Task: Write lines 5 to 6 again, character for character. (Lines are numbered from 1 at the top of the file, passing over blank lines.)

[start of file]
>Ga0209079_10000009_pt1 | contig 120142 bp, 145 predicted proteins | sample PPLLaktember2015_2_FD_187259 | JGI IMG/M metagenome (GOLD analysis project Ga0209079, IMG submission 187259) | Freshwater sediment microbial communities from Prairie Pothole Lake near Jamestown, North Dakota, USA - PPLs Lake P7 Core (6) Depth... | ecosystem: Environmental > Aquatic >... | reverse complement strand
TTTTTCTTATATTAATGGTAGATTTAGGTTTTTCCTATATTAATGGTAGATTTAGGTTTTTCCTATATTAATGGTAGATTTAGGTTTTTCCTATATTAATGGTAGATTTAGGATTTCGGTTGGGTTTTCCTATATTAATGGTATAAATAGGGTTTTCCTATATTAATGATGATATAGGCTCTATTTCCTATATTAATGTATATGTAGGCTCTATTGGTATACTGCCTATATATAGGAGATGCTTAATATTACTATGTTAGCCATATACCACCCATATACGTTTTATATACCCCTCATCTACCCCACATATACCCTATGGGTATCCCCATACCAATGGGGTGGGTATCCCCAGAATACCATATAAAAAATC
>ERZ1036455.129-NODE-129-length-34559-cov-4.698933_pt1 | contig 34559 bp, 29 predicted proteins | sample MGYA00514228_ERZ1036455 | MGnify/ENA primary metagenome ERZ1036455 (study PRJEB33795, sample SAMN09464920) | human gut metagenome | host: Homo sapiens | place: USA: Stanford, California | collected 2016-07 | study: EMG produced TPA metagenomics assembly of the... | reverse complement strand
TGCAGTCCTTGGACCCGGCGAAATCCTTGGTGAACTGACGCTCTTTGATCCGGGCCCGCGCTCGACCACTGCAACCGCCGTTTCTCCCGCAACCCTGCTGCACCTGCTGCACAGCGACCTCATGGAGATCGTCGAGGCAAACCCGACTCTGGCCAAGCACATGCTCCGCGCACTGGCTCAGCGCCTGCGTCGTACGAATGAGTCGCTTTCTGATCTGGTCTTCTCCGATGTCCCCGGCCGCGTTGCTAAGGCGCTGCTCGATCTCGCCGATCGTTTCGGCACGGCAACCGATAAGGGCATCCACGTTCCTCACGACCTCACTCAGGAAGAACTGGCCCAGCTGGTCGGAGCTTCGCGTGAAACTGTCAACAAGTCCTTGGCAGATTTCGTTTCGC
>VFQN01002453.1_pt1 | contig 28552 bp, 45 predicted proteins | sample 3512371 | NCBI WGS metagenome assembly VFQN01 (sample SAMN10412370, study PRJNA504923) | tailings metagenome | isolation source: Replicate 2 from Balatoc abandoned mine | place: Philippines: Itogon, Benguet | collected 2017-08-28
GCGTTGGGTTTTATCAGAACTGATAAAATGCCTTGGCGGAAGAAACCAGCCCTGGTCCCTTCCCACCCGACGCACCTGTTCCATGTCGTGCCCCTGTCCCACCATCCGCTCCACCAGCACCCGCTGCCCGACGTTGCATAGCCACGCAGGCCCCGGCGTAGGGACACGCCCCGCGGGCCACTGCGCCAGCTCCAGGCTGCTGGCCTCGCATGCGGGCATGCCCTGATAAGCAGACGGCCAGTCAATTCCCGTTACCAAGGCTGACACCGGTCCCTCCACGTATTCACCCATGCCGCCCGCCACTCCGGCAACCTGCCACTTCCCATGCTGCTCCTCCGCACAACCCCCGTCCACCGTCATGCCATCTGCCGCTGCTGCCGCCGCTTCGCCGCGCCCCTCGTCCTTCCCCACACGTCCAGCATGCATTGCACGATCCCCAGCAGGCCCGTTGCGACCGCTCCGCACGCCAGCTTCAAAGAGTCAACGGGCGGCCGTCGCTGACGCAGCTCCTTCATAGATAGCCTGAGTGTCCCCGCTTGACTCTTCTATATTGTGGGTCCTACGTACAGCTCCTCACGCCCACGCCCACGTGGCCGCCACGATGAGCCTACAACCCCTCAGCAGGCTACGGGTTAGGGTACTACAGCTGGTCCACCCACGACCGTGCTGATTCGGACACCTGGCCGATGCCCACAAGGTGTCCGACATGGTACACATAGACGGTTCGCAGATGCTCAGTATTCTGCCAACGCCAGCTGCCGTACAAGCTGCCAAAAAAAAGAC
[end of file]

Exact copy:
>VFQN01002453.1_pt1 | contig 28552 bp, 45 predicted proteins | sample 3512371 | NCBI WGS metagenome assembly VFQN01 (sample SAMN10412370, study PRJNA504923) | tailings metagenome | isolation source: Replicate 2 from Balatoc abandoned mine | place: Philippines: Itogon, Benguet | collected 2017-08-28
GCGTTGGGTTTTATCAGAACTGATAAAATGCCTTGGCGGAAGAAACCAGCCCTGGTCCCTTCCCACCCGACGCACCTGTTCCATGTCGTGCCCCTGTCCCACCATCCGCTCCACCAGCACCCGCTGCCCGACGTTGCATAGCCACGCAGGCCCCGGCGTAGGGACACGCCCCGCGGGCCACTGCGCCAGCTCCAGGCTGCTGGCCTCGCATGCGGGCATGCCCTGATAAGCAGACGGCCAGTCAATTCCCGTTACCAAGGCTGACACCGGTCCCTCCACGTATTCACCCATGCCGCCCGCCACTCCGGCAACCTGCCACTTCCCATGCTGCTCCTCCGCACAACCCCCGTCCACCGTCATGCCATCTGCCGCTGCTGCCGCCGCTTCGCCGCGCCCCTCGTCCTTCCCCACACGTCCAGCATGCATTGCACGATCCCCAGCAGGCCCGTTGCGACCGCTCCGCACGCCAGCTTCAAAGAGTCAACGGGCGGCCGTCGCTGACGCAGCTCCTTCATAGATAGCCTGAGTGTCCCCGCTTGACTCTTCTATATTGTGGGTCCTACGTACAGCTCCTCACGCCCACGCCCACGTGGCCGCCACGATGAGCCTACAACCCCTCAGCAGGCTACGGGTTAGGGTACTACAGCTGGTCCACCCACGACCGTGCTGATTCGGACACCTGGCCGATGCCCACAAGGTGTCCGACATGGTACACATAGACGGTTCGCAGATGCTCAGTATTCTGCCAACGCCAGCTGCCGTACAAGCTGCCAAAAAAAAGAC